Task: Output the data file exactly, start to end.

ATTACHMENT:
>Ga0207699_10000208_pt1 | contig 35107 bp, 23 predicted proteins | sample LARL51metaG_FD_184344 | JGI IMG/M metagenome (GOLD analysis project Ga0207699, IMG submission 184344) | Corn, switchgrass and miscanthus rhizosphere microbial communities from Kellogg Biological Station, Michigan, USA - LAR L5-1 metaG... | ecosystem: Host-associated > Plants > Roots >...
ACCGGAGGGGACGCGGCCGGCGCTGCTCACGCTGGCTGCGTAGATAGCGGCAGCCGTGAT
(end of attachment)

>Ga0207699_10000208_pt1 | contig 35107 bp, 23 predicted proteins | sample LARL51metaG_FD_184344 | JGI IMG/M metagenome (GOLD analysis project Ga0207699, IMG submission 184344) | Corn, switchgrass and miscanthus rhizosphere microbial communities from Kellogg Biological Station, Michigan, USA - LAR L5-1 metaG... | ecosystem: Host-associated > Plants > Roots >...
ACCGGAGGGGACGCGGCCGGCGCTGCTCACGCTGGCTGCGTAGATAGCGGCAGCCGTGAT